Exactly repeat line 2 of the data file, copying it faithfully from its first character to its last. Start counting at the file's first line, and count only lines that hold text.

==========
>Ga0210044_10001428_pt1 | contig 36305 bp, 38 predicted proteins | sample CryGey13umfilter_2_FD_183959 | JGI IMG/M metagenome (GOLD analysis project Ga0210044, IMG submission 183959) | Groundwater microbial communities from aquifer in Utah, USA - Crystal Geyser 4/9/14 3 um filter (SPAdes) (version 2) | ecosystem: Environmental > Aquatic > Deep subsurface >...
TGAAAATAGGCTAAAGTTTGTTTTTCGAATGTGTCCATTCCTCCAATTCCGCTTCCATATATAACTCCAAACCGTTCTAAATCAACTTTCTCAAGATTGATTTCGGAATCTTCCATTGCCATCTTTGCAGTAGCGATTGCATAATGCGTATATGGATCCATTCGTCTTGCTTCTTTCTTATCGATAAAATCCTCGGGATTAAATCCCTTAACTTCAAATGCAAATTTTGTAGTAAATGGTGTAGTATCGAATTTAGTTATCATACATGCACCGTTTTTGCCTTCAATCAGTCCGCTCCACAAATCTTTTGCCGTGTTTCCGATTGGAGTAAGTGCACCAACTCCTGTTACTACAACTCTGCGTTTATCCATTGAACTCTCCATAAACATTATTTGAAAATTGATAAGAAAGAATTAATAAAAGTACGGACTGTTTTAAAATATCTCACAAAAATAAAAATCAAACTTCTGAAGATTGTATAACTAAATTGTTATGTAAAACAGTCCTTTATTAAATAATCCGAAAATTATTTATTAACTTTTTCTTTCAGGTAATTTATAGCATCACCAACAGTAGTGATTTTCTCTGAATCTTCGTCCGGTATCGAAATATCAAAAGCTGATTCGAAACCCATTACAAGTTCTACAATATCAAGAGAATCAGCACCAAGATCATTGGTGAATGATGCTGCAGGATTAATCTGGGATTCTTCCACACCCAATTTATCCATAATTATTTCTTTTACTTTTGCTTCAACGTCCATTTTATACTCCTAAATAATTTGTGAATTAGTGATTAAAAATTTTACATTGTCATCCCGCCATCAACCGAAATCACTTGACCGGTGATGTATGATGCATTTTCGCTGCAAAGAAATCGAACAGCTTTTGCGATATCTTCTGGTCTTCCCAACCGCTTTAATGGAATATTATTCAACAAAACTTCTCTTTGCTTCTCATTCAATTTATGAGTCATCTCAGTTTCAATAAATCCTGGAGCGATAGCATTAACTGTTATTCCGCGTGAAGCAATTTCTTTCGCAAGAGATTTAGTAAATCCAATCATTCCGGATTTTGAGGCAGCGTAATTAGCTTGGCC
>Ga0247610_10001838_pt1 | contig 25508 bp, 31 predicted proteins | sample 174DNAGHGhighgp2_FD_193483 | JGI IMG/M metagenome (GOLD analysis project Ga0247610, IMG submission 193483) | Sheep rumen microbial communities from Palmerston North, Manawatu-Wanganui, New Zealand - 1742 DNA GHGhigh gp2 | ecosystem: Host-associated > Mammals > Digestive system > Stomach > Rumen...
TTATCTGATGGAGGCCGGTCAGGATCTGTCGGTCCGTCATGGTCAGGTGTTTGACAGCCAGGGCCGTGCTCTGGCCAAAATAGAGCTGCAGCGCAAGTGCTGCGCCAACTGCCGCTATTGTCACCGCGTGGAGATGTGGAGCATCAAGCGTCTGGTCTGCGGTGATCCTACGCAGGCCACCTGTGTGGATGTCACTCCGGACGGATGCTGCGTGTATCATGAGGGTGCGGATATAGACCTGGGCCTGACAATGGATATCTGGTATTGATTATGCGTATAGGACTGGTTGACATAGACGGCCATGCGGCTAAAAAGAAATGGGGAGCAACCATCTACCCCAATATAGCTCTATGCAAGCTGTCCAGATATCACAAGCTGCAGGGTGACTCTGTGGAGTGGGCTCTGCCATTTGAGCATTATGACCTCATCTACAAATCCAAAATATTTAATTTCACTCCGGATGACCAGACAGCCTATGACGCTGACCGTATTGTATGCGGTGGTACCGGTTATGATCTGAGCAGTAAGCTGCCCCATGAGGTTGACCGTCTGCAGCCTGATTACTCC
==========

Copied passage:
TGAAAATAGGCTAAAGTTTGTTTTTCGAATGTGTCCATTCCTCCAATTCCGCTTCCATATATAACTCCAAACCGTTCTAAATCAACTTTCTCAAGATTGATTTCGGAATCTTCCATTGCCATCTTTGCAGTAGCGATTGCATAATGCGTATATGGATCCATTCGTCTTGCTTCTTTCTTATCGATAAAATCCTCGGGATTAAATCCCTTAACTTCAAATGCAAATTTTGTAGTAAATGGTGTAGTATCGAATTTAGTTATCATACATGCACCGTTTTTGCCTTCAATCAGTCCGCTCCACAAATCTTTTGCCGTGTTTCCGATTGGAGTAAGTGCACCAACTCCTGTTACTACAACTCTGCGTTTATCCATTGAACTCTCCATAAACATTATTTGAAAATTGATAAGAAAGAATTAATAAAAGTACGGACTGTTTTAAAATATCTCACAAAAATAAAAATCAAACTTCTGAAGATTGTATAACTAAATTGTTATGTAAAACAGTCCTTTATTAAATAATCCGAAAATTATTTATTAACTTTTTCTTTCAGGTAATTTATAGCATCACCAACAGTAGTGATTTTCTCTGAATCTTCGTCCGGTATCGAAATATCAAAAGCTGATTCGAAACCCATTACAAGTTCTACAATATCAAGAGAATCAGCACCAAGATCATTGGTGAATGATGCTGCAGGATTAATCTGGGATTCTTCCACACCCAATTTATCCATAATTATTTCTTTTACTTTTGCTTCAACGTCCATTTTATACTCCTAAATAATTTGTGAATTAGTGATTAAAAATTTTACATTGTCATCCCGCCATCAACCGAAATCACTTGACCGGTGATGTATGATGCATTTTCGCTGCAAAGAAATCGAACAGCTTTTGCGATATCTTCTGGTCTTCCCAACCGCTTTAATGGAATATTATTCAACAAAACTTCTCTTTGCTTCTCATTCAATTTATGAGTCATCTCAGTTTCAATAAATCCTGGAGCGATAGCATTAACTGTTATTCCGCGTGAAGCAATTTCTTTCGCAAGAGATTTAGTAAATCCAATCATTCCGGATTTTGAGGCAGCGTAATTAGCTTGGCC